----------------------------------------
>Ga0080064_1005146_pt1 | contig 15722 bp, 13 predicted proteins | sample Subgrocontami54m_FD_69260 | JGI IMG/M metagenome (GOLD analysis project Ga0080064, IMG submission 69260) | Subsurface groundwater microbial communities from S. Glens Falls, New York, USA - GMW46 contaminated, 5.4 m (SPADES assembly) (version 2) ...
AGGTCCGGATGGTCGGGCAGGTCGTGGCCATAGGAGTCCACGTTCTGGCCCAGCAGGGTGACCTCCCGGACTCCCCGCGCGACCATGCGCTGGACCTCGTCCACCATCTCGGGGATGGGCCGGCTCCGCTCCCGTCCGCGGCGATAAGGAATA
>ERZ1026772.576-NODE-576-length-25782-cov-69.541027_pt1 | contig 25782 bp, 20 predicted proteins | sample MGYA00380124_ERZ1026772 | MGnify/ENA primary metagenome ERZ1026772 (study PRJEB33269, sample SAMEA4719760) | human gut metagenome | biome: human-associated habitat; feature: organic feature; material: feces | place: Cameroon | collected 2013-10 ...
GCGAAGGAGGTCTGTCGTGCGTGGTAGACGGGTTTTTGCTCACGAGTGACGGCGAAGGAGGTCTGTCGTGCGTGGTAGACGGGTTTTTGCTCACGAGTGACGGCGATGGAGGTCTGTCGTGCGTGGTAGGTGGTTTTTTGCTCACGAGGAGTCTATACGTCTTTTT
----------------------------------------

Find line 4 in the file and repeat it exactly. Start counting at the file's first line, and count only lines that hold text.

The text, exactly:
GCGAAGGAGGTCTGTCGTGCGTGGTAGACGGGTTTTTGCTCACGAGTGACGGCGAAGGAGGTCTGTCGTGCGTGGTAGACGGGTTTTTGCTCACGAGTGACGGCGATGGAGGTCTGTCGTGCGTGGTAGGTGGTTTTTTGCTCACGAGGAGTCTATACGTCTTTTT